A widowed father and taxi driver who drives a German reporter from Seoul to Gwangju to cover the 1980 uprising, soon finds himself regretting his decision after being caught in the violence around him.
A coup in North Korea forces an agent to defect to South with unconscious "Number One". While operatives from North hunt for both of them, the agent has to work with South Koreans to stop the nuclear war.
Characters in the film at several points mention "the company" they work for, but which is never named. In reality, this company was the Mitsubishi Corporation, which owned Hashima Island until 2002. See more »
00:16:13 - 00:16:50 -> The band members are supposed to cross from Korea to Japan in the dirty, packed hold of a cargo ship. When they emerge from the boat in Shimonoseki, one can see it is a very modern ferry, complete with fully-enclosed, bright orange modern lifeboats, streamlined design, and all-welded hull and superstructure construction, as opposed to ships of the period, which were riveted. See more »
A few plot holes, but over all an excellent period film.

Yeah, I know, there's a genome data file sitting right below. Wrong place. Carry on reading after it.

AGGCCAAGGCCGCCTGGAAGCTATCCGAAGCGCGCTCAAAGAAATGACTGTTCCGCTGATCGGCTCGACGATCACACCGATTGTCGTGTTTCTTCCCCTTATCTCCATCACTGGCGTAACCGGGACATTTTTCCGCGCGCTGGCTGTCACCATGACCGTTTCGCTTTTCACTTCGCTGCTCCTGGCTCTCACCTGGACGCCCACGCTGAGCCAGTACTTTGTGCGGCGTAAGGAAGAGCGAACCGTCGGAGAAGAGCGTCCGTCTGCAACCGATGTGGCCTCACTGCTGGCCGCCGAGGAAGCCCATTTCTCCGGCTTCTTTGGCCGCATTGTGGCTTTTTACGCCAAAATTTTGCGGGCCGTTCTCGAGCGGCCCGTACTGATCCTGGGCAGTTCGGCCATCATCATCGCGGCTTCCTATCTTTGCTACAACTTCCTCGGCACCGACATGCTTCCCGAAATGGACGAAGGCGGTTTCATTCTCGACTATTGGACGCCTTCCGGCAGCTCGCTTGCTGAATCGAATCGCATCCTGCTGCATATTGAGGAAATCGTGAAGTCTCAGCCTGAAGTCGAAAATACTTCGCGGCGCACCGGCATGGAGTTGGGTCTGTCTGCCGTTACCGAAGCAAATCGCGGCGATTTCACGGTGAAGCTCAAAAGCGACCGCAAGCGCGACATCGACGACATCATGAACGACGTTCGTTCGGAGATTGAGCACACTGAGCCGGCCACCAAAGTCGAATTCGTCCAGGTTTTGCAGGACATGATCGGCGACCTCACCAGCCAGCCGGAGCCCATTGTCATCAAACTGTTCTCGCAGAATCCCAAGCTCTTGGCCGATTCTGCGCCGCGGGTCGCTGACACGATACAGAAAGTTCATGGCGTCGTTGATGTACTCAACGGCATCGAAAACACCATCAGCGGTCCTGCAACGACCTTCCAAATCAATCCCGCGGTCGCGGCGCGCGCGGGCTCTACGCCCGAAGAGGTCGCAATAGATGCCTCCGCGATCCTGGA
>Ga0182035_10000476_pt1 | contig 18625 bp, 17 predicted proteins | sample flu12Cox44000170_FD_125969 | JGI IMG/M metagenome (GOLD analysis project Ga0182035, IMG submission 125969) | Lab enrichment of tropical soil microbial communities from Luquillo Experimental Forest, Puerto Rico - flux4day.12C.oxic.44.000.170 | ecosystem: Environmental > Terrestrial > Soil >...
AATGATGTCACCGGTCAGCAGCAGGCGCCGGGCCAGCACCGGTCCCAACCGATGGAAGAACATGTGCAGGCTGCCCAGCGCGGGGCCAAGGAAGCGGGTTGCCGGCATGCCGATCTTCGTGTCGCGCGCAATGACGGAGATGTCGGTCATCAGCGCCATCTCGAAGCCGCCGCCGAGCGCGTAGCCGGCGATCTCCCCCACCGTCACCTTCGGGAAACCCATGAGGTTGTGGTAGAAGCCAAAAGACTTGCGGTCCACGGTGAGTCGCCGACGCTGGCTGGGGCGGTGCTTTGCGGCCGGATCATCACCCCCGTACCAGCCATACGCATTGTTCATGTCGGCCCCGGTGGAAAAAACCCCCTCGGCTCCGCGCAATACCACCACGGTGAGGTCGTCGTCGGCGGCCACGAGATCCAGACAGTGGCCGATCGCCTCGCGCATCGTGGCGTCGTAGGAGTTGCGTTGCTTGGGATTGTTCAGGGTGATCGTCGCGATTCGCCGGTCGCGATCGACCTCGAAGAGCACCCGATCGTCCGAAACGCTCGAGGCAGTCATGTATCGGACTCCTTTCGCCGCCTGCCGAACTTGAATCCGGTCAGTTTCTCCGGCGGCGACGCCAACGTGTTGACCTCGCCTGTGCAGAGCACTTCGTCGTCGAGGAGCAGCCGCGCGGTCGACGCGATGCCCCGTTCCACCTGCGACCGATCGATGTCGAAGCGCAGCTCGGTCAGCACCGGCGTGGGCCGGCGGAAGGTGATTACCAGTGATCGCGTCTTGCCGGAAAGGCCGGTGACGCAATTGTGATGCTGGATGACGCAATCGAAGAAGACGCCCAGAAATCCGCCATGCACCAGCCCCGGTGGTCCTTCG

The three lead actors are among South Korea's most talented and loved, and the story of what Japan did to Korea is true (enslavement, rape, and mass murder, just as they inflicted on Nanking, China), a story that many Americans don't know about our ally. Though there are some plot gaps and sequencing gaffes creating a cut and paste effect in a few scenes, the film is well worth watching because of its themes, both historic and dramatic, and because of the twists, intrigues, betrayals, and heroism of this Korean story set in the face of the horrors of war and occupation. The film opens and closes in black and white, except at the end a spectral bit of horrifying color followed by the anguished face of the child. It follows a thrilling yet heartbreaking action sequence and closes with an elegiac triumph soaked in grief. This is, after all, a war story. There is a reason why Asians, especially the Koreans, have captured the world's attention while Hollywood continues to slide. They have tremendous talent, imagination, brilliance, and expertise along with a thousand-year history of culture, ideas, and experience. And because they are that good.
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